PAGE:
Black Sails, Disco Inferno: New Excerpt

Black Sails Disco Inferno by Andrez Bergen is the 70s noir-style retelling of the classic medieval romance of Tristan and Isolde (Available June 30, 2016).

An unnamed city, in which crime families flourish and the police pinch pennies from those with most power…Black Sails, Disco Inferno is a retelling of the classic medieval romance of Tristan and Isolde, turning things on their head by reversing the sex of the chief protagonists and placing them in a '70's pulp/noir world. Andrez Bergen's latest novel exposes layers of the bullet-riddled pulp/noir world of Trista and Issy amidst a sensual, disco-infused narrative overflowing with shady schemes, double dealings, cruel brutality and spellbinding mystery.




The city feeling like a blast furnace, two blocks down from the Disco Inferno.

From this position on the sidewalk, outside a closed delicatessen called Sam’s, she could hear beatsfrom the club, an electronic-affected voice asking something about being taken to Funky Town.


Police were arriving in droves, and their wailing sirens began to drown out cheesy disco. Luckily, O’Dar was officerin charge, handling things here. He was one of Marcella’s.

Think a short, stubby man with overly thick neck, aged in early fifties, who liked to parade in dress-uniform on the city streets.

Divorced once, and then wed a woman half his age. Girl exhibited expensive taste, judging by what Trista had heard. Plus, O’Dar carried a boy from the first marriage who had to be supported through college – hence additional wages, under the cuff, courtesy of the Cornwall family.

From previous meetings conducted during daylight hours, Trista knew Captain O’Dar had a ruddy, unhealthy complexion. There were folds of skin in that fat neck, tricky areas to shave, where clumps of silver whiskers poked out.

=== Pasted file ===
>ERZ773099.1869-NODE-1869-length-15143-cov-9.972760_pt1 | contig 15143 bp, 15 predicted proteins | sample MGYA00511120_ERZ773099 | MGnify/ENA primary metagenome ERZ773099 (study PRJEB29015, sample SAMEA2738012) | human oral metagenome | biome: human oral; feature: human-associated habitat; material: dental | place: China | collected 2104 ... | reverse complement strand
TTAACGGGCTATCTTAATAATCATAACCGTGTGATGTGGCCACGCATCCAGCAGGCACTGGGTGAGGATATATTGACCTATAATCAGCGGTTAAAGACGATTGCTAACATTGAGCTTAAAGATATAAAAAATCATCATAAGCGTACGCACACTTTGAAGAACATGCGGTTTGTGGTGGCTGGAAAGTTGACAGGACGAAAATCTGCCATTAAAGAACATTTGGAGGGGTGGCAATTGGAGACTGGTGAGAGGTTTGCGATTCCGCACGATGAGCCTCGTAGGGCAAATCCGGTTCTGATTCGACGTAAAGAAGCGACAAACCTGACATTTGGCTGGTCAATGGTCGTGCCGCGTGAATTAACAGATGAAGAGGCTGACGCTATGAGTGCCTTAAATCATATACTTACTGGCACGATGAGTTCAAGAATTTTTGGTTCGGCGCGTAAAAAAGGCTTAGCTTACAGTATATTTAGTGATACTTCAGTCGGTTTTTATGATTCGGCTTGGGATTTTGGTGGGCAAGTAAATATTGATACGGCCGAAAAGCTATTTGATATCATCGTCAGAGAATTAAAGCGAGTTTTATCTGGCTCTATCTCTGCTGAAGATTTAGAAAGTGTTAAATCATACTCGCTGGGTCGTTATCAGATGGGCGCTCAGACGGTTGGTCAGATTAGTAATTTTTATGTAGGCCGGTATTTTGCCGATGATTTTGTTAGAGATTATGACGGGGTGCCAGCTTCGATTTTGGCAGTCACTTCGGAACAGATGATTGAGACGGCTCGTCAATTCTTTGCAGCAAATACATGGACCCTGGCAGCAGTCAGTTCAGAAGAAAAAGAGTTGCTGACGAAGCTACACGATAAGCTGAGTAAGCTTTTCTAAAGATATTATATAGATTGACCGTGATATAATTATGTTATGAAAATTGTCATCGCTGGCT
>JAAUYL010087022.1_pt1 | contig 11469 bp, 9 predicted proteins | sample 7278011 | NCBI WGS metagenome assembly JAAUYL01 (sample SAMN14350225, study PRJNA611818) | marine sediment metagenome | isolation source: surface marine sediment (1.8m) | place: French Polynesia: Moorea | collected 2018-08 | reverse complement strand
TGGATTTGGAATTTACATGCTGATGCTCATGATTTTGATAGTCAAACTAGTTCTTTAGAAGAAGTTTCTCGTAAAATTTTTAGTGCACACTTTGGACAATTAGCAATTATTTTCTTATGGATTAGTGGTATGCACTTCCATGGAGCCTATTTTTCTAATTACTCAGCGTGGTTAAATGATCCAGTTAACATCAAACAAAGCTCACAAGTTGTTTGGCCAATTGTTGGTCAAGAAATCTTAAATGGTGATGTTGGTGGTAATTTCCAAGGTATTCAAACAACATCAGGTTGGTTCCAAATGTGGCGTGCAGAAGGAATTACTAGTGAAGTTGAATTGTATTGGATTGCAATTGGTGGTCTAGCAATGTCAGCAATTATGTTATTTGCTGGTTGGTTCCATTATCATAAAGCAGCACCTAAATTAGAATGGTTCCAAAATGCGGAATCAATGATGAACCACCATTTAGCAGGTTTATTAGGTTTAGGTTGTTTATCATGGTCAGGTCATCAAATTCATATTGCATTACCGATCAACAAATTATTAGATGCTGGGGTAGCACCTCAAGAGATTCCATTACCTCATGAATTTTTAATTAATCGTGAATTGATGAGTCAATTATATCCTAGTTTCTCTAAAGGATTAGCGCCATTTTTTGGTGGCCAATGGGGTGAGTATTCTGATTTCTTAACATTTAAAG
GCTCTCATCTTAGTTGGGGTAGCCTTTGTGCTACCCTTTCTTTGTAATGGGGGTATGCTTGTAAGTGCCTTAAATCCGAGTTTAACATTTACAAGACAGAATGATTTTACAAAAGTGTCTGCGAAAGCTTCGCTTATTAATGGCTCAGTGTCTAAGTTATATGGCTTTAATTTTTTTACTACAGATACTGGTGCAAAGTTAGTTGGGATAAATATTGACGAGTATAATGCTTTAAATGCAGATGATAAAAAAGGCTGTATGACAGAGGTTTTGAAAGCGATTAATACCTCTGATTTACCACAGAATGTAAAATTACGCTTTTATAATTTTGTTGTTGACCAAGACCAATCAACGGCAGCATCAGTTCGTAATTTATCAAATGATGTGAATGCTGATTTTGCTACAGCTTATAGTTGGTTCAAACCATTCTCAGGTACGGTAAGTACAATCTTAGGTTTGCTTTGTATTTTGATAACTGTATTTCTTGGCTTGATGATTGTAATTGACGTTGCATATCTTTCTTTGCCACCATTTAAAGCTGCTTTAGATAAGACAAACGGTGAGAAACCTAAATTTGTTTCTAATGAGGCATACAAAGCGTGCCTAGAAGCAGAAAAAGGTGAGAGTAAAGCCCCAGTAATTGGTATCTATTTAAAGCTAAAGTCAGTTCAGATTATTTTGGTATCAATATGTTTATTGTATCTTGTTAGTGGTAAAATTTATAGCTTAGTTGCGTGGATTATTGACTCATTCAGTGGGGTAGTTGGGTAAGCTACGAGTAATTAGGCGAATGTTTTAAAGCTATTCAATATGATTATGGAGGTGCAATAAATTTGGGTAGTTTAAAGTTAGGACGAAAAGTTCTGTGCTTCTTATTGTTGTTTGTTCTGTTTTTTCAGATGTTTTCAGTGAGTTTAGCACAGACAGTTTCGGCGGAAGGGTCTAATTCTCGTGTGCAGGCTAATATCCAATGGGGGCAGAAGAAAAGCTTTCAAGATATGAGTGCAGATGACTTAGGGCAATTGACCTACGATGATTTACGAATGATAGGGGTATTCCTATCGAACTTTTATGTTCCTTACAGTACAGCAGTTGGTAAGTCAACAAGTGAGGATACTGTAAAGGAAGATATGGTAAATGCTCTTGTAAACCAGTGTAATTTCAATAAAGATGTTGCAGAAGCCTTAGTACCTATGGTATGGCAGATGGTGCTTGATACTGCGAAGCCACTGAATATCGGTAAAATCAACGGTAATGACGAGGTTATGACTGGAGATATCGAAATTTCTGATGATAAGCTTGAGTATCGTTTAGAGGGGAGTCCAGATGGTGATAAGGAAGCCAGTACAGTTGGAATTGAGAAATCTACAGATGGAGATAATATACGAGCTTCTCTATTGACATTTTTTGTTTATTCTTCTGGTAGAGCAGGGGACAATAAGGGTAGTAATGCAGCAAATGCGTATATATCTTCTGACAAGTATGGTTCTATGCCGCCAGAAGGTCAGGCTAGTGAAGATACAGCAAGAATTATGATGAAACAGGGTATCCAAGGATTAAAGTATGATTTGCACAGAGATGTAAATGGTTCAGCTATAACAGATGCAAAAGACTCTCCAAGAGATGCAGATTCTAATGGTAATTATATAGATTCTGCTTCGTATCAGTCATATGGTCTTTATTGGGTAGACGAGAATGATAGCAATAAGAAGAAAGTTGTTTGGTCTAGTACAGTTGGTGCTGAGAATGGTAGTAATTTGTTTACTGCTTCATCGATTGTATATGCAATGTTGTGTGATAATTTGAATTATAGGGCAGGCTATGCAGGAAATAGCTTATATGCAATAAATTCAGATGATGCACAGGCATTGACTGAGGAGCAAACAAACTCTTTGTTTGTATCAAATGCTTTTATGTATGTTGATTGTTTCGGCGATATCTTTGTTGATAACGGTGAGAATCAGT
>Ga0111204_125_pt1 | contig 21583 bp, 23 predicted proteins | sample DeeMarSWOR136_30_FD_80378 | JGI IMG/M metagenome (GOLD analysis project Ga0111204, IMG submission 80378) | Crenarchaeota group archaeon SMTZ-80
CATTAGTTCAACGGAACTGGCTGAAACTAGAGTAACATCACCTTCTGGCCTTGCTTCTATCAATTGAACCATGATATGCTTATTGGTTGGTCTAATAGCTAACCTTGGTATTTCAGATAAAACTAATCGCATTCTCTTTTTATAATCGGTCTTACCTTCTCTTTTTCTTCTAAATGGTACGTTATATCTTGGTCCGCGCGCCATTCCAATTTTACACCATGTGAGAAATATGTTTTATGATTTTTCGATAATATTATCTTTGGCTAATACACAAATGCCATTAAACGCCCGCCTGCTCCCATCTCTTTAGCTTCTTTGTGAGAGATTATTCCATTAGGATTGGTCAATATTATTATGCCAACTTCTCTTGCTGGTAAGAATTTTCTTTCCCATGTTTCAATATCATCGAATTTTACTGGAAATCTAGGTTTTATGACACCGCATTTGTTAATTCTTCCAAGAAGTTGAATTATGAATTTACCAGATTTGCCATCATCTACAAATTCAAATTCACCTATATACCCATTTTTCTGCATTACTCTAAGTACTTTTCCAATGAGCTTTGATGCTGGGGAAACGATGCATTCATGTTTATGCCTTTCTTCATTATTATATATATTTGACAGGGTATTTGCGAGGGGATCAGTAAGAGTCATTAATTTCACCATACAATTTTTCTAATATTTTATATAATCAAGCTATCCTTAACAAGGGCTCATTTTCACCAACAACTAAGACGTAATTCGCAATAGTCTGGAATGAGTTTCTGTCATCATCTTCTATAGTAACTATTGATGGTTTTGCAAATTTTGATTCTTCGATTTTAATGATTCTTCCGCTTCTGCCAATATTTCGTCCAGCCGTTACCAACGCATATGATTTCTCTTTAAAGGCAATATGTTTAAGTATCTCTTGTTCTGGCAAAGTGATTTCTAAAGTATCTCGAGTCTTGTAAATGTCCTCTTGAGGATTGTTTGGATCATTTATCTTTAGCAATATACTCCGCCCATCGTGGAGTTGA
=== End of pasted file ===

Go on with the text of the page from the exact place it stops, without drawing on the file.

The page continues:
“Hey, Trista,” he said as he approached, tipping the hat a fraction. “Sorry to have to drag you down this time of night, this side of the river.”

The girl produced a smile she felt sufficient. “No problem. Can’t sleep in this heat, anyway.”

“There is that.”

“How’s the family, Harv?”

O’Dar’s eyes shifted uneasily. “Swell. They’re swell.”

“I hear your son’s doing big things.”

“So he is. About to graduate, actually.”

“Studying criminology.”

“That’s right.”

“Must run in the family.” Trista deliberately injected warmth into the comment, wanted the man to feel at ease. Having reminded him who paid the bills, she needed O’Dar on the ball.

Still, she thought: Taylor, what were you doing over here, on Holt turf?

Without further need for pleasantries, the captaintook Trista past a narrow corner, under a signpost reading ‘Gerbert Street’,and down an alley not so well lit by surrounding fluorescent advertisingin this area. The police, however, had set up a tripod with a bright lantern dangling beneath. A uniform was placing yellow tape across the other end of the lane, where a small crowd had gathered.

O’Dar looked seriously unhappy about that.

He waved over two other subordinates. “Lode, Tusk –get those people back! This isn’t some goddamn public spectacle!”

Placing hands in her pockets, Trista waited for the police to get themselves organized. A minute later, O’Dar returnedto takeher closer to the tripod and its well of light –which showcased a corpse.

“Here he is in all his glory: Taylor Daniels. Laid out before us in a forgotten back-way I don’t even know the name of.”

“It’s Strengleikar Lane, sir,” said a nearby flatfoot, the one O’Dar had called Tusk, a lanky individual Trista hadn’t met before. She made mental note of the name.

“Thank you, sergeant.” O’Dar was put out, and his exhalation made him sound like he’d deflated a pound. “Anyhoo – Daniels has been shot three times, from what we can tell. Hard to. Tell, I mean. We have a medical examiner en route.”

“Witnesses?” Trista asked,while crouching to get a closer look at the body.